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Russia Wants to Make Sakhalin Island Carbon Neutral by 2025

June 2, 2021

An offshore platform near Sakhalin Island - Credit: Sakhalin Energy
An offshore platform near Sakhalin Island - Credit: Sakhalin Energy

Russia aims to make the fossil fuel-rich Pacific island of Sakhalin carbon neutral by 2025, and later to extend the ambition to its top oil production province in western Siberia, a deputy prime minister said.

Along with the world's other leading oil-producing nations - Saudi Arabia and the United States, Russia is under pressure as governments seek to tackle climate change and investors turn away from fossil fuel.

Major listed oil and gas companies have set themselves goals to reduce emissions and increasingly are shifting their portfolios towards renewable energy.

Viktoria Abramchenko, who oversees ecology, nature and agriculture in the Russian government, told Reuters Sakhalin, Russia's largest island, was working on how carbon neutrality could be achieved.

"This is something we are interested in as we will work out a carbon reporting verification system for companies working in this region (on Sakhalin), and we will move on to testing the turnover of carbon units," Abramchenko said.

Sakhalin island, which pumps 400,000 barrels of oil per day (bpd) and is also home to a liquefied natural gas (LNG) plant, emits around 1.5 million tonnes of CO2 equivalent per year.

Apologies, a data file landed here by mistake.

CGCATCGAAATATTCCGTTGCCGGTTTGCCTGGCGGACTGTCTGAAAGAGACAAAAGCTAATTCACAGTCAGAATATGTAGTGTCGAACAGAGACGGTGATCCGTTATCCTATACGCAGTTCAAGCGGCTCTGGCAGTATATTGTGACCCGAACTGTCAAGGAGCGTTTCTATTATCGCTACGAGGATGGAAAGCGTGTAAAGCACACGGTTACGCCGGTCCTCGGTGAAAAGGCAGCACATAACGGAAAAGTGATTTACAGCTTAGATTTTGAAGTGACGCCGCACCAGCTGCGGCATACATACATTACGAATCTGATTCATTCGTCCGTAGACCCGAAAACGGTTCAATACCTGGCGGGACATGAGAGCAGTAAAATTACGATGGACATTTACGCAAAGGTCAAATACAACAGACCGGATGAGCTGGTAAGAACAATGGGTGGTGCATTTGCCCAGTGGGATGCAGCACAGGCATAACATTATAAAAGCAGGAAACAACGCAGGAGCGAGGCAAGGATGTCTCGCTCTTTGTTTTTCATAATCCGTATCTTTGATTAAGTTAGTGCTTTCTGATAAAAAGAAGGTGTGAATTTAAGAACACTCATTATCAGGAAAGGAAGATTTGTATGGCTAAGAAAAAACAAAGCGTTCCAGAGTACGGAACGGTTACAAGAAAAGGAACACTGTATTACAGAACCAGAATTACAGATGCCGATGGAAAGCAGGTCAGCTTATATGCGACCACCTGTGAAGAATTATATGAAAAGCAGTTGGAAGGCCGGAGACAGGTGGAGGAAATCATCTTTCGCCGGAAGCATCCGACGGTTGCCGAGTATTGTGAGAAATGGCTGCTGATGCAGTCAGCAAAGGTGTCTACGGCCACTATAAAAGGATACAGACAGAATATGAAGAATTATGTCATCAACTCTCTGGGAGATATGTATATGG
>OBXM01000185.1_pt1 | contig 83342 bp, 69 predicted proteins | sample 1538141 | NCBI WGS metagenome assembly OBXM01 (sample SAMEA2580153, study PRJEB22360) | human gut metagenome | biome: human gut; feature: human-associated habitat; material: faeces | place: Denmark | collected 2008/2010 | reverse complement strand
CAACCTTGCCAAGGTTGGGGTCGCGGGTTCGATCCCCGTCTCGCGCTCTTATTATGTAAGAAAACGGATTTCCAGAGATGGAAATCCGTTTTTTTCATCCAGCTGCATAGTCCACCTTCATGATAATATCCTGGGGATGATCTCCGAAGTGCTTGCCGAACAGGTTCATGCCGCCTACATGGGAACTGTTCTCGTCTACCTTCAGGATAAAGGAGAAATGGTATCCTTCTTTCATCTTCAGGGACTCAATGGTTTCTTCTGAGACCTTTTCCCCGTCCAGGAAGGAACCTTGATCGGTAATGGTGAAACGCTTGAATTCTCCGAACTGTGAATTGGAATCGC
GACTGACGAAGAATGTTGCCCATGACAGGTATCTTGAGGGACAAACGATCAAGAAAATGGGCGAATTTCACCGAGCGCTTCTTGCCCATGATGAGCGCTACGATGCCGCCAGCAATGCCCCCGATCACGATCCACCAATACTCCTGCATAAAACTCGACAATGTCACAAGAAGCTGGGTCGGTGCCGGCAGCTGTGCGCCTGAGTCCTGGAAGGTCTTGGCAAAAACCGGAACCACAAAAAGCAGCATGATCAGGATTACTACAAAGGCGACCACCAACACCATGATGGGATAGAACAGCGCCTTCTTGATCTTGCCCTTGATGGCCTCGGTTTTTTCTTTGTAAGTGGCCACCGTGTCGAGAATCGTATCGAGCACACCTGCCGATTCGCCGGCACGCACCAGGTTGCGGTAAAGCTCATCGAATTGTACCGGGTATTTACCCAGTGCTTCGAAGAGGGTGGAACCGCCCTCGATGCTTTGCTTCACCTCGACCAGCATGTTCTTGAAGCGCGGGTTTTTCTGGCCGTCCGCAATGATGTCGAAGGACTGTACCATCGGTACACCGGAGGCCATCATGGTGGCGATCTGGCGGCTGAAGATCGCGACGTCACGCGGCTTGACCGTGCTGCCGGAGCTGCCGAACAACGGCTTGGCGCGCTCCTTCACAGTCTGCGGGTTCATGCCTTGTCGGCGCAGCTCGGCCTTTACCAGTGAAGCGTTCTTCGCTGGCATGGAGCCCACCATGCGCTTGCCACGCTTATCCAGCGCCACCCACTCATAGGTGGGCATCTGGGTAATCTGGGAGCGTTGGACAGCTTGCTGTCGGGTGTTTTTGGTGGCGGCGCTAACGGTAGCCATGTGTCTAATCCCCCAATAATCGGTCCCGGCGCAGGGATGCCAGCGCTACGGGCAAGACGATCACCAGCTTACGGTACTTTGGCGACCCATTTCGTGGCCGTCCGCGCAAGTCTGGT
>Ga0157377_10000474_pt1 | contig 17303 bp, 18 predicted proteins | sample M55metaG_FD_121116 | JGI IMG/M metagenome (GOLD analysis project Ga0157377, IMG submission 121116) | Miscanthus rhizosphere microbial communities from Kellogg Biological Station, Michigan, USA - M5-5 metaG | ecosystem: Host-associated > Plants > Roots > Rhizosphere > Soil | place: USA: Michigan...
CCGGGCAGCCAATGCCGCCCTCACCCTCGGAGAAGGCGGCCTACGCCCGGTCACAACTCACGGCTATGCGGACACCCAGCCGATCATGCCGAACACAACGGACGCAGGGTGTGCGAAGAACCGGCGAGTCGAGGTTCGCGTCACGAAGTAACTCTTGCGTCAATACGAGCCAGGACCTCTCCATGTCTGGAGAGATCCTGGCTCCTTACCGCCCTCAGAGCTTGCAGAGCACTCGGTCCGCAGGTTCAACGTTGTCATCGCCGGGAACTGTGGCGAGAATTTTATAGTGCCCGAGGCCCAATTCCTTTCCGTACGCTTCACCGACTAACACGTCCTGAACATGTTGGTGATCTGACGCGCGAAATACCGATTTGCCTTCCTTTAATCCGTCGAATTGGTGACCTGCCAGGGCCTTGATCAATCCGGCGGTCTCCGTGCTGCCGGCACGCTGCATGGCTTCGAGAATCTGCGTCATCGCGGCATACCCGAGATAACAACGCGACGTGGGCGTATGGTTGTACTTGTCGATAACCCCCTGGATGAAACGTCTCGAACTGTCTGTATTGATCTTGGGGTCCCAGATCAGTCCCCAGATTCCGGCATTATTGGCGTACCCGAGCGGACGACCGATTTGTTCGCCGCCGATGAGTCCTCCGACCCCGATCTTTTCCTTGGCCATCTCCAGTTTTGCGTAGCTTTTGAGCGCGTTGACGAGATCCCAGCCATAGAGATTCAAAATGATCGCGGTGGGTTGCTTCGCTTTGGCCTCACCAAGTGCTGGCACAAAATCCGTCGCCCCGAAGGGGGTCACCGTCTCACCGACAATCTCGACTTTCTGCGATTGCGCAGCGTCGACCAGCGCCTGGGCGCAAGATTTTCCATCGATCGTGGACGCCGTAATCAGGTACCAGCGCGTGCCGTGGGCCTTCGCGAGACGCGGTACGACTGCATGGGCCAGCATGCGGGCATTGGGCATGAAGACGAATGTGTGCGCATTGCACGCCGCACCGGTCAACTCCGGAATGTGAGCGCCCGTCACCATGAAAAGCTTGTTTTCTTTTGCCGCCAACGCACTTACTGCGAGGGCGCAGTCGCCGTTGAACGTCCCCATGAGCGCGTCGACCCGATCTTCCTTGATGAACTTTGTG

Total Russian emissions are 2.1 billion tonnes of CO2 equivalent per year, mainly from fossil fuels.

Overall, the country absorbs 2.5 billion tonnes of CO2 equivalent through its vast forests, Abramchenko said, citing internal data.

Given its oil and gas industry, she said Sakhalin would need to identify how to curb its pollution, and that the measures had yet to be chosen, but the economy ministry would present draft legislation by September.

"We need to test this somewhere to expand the practice to the entire country later," she said.

Apart from offsetting measures, such as tree planting, carbon emissions can also be captured and stored, but the technology is expensive and still in development.

After Sakhalin, the Russian western enclave of Kaliningrad would be next, Abramchenko said, followed by Khanty-Mansiysk in western Siberia and some other regions. Khanty-Mansiysk accounts for around a half of Russian oil output, or 4.2 million bpd.

Russian energy companies Gazprom and Rosneft, as well as Royal Dutch Shell, ExxonMobil, which are present on Sakhalin, have committed to reaching net-zero emissions there by 2025, Abramchenko said.

Contacted by Reuters, Shell declined to comment and the other companies had no immediate comment. 

(Reporting by Olesya Astakhova and Katya Golubkova; additional reporting by Polina Devitt, Darya Korsunskaya, and Vladimir Soldatkin; editing by Barbara Lewis)



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